Results for surface temperature - global and regional
Climate monitoring is the process of observing and understanding the atmosphere and other components of the Earth System (such as the oceans), for example monitoring global climate indicators such as a temperature changes and rainfall patterns.
These observations are used across the world in monitoring and modelling the climate, as well as in studies of the causes of climate change.
Accurate records - Comprehensive monitoring allows us to produce accurate long-term records of what is happening to the climate.
Past, present, future - Comparing past and present climate and the changes which have taken place over thousands of years, means we can get a better picture of what affects the climate and how it might change in the future
The Met Office Hadley Centre monitors a wide range of climate variables and indices, such as surface temperatures and sea-ice.
One of the flagship datasets the Met Office, in association with the Climatic Research Unit (CRU) at the University of East Anglia, is the surface temperature dataset is Met Office-CRU (also known as HadCRUT3). Some Met Office datasets are freely available for academic and personal use (terms and conditions apply).
Independent analysis of these data are produced monthly in the US by the Goddard Institute for Space Science (GISS) at NASA and the National Climate Data Center (NCDC) at NOAA.
Further information and other data are available from www.metoffice.gov.uk/hadobs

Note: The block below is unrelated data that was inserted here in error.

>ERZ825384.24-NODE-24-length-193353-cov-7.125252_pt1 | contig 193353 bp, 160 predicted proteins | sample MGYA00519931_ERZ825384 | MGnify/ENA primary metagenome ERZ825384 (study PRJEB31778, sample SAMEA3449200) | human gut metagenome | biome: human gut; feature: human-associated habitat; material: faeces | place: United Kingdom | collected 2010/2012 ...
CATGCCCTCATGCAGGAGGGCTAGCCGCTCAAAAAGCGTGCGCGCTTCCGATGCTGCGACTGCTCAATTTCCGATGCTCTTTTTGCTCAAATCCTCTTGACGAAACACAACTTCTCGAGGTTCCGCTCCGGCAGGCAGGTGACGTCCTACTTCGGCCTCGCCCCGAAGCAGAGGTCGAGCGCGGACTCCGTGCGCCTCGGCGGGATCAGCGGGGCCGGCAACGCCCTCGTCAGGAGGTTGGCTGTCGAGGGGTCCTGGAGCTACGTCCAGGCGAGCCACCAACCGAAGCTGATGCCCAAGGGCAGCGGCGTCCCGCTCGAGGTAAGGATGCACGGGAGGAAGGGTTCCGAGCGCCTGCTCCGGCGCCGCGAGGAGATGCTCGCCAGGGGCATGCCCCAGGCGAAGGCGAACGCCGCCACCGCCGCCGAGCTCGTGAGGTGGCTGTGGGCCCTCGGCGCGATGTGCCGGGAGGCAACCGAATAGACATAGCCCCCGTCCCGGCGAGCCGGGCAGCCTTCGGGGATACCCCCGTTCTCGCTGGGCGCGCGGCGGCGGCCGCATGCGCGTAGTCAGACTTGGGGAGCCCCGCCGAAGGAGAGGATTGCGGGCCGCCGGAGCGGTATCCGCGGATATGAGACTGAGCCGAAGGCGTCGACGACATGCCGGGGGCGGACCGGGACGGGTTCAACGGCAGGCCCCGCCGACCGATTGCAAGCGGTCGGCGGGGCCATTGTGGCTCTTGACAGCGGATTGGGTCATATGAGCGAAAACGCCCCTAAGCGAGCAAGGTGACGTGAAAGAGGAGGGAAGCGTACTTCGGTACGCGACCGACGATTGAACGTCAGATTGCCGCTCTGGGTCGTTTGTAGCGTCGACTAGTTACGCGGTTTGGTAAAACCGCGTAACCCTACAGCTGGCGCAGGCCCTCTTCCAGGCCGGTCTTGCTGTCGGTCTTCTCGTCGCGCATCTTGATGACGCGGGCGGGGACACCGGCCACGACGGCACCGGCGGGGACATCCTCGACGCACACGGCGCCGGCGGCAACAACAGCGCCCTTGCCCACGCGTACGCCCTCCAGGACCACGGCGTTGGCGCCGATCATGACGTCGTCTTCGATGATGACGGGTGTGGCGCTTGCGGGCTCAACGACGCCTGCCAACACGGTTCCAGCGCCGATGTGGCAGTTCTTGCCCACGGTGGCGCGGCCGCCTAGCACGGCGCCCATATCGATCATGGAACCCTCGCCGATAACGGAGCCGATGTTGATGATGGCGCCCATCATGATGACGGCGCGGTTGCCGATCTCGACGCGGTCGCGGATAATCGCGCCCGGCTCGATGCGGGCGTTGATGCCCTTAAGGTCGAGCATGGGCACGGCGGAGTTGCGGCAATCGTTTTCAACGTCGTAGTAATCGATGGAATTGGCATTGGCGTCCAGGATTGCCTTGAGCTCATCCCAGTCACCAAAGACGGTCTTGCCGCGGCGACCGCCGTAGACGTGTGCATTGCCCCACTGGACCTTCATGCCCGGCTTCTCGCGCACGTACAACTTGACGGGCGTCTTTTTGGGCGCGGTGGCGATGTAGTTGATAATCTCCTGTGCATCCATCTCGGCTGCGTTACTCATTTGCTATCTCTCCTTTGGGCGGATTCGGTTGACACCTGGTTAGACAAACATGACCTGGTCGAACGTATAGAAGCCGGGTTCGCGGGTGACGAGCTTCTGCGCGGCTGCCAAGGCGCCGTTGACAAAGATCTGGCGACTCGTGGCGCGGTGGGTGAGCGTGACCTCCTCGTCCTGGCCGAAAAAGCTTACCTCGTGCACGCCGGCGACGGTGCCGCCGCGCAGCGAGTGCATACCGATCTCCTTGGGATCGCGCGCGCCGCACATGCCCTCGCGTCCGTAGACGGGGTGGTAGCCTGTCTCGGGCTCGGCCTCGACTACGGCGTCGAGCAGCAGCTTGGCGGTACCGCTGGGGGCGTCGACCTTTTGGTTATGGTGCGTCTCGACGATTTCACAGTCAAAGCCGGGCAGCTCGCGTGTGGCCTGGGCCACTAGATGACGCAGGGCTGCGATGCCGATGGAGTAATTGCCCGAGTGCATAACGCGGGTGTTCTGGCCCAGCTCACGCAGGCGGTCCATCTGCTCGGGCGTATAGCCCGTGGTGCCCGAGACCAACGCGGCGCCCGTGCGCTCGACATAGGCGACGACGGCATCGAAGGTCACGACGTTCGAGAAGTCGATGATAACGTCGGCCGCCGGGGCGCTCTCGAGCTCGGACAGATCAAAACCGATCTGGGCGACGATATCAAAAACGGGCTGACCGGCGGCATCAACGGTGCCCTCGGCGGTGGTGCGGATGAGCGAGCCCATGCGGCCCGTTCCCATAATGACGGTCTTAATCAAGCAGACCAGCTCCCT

Met Office scientists have compared the three datasets. The long-term trends and large-scale patterns of temperature are similar, but the three analyses do not agree on all the details. These differences arise from slight differences in source data and the different choices made by the three centres in processing the data.
Global average temperature is the base measurement of how our climate is changing. It is the only dataset for which we have records going back to the 1850s, so is our flagship dataset.
In order to keep up-to-date with what is happening to global temperatures we use a running 12-month mean rather than a calendar year.
The data show:
The full record of surface temperatures for land and sea.
Regional temperature can vary widely, with some regions colder than average even when the global temperature is warmer than average.
For more information on the current state of the climate see Evidence - the state of the climate (PDF, 1 MB) .